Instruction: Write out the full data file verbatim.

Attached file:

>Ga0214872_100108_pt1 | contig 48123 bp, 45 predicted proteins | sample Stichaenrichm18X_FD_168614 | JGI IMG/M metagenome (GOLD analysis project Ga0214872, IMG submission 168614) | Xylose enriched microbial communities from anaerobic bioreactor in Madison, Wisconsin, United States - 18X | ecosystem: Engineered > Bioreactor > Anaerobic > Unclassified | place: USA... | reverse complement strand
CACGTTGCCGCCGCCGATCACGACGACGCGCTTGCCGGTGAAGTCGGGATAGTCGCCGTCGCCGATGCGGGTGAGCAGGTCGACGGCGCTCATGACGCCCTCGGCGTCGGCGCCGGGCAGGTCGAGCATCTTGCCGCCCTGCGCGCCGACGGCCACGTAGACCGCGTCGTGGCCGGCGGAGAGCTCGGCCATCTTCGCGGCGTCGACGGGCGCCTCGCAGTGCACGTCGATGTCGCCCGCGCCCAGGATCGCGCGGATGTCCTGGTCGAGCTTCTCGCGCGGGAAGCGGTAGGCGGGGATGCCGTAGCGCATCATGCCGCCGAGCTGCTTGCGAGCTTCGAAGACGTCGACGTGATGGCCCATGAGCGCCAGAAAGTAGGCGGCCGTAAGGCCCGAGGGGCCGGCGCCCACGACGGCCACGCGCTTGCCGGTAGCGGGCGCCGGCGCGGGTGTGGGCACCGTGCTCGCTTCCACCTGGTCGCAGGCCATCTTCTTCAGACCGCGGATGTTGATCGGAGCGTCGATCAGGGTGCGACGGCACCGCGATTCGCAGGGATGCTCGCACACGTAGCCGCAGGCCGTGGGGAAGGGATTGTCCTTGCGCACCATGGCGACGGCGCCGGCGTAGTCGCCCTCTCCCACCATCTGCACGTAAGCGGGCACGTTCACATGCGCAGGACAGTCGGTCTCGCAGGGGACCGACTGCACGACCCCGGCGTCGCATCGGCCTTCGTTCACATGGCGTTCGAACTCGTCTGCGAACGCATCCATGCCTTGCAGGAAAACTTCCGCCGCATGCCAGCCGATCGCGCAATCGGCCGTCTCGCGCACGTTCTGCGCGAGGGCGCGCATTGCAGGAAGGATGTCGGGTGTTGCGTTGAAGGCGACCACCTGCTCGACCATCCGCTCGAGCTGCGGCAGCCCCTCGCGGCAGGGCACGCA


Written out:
>Ga0214872_100108_pt1 | contig 48123 bp, 45 predicted proteins | sample Stichaenrichm18X_FD_168614 | JGI IMG/M metagenome (GOLD analysis project Ga0214872, IMG submission 168614) | Xylose enriched microbial communities from anaerobic bioreactor in Madison, Wisconsin, United States - 18X | ecosystem: Engineered > Bioreactor > Anaerobic > Unclassified | place: USA... | reverse complement strand
CACGTTGCCGCCGCCGATCACGACGACGCGCTTGCCGGTGAAGTCGGGATAGTCGCCGTCGCCGATGCGGGTGAGCAGGTCGACGGCGCTCATGACGCCCTCGGCGTCGGCGCCGGGCAGGTCGAGCATCTTGCCGCCCTGCGCGCCGACGGCCACGTAGACCGCGTCGTGGCCGGCGGAGAGCTCGGCCATCTTCGCGGCGTCGACGGGCGCCTCGCAGTGCACGTCGATGTCGCCCGCGCCCAGGATCGCGCGGATGTCCTGGTCGAGCTTCTCGCGCGGGAAGCGGTAGGCGGGGATGCCGTAGCGCATCATGCCGCCGAGCTGCTTGCGAGCTTCGAAGACGTCGACGTGATGGCCCATGAGCGCCAGAAAGTAGGCGGCCGTAAGGCCCGAGGGGCCGGCGCCCACGACGGCCACGCGCTTGCCGGTAGCGGGCGCCGGCGCGGGTGTGGGCACCGTGCTCGCTTCCACCTGGTCGCAGGCCATCTTCTTCAGACCGCGGATGTTGATCGGAGCGTCGATCAGGGTGCGACGGCACCGCGATTCGCAGGGATGCTCGCACACGTAGCCGCAGGCCGTGGGGAAGGGATTGTCCTTGCGCACCATGGCGACGGCGCCGGCGTAGTCGCCCTCTCCCACCATCTGCACGTAAGCGGGCACGTTCACATGCGCAGGACAGTCGGTCTCGCAGGGGACCGACTGCACGACCCCGGCGTCGCATCGGCCTTCGTTCACATGGCGTTCGAACTCGTCTGCGAACGCATCCATGCCTTGCAGGAAAACTTCCGCCGCATGCCAGCCGATCGCGCAATCGGCCGTCTCGCGCACGTTCTGCGCGAGGGCGCGCATTGCAGGAAGGATGTCGGGTGTTGCGTTGAAGGCGACCACCTGCTCGACCATCCGCTCGAGCTGCGGCAGCCCCTCGCGGCAGGGCACGCA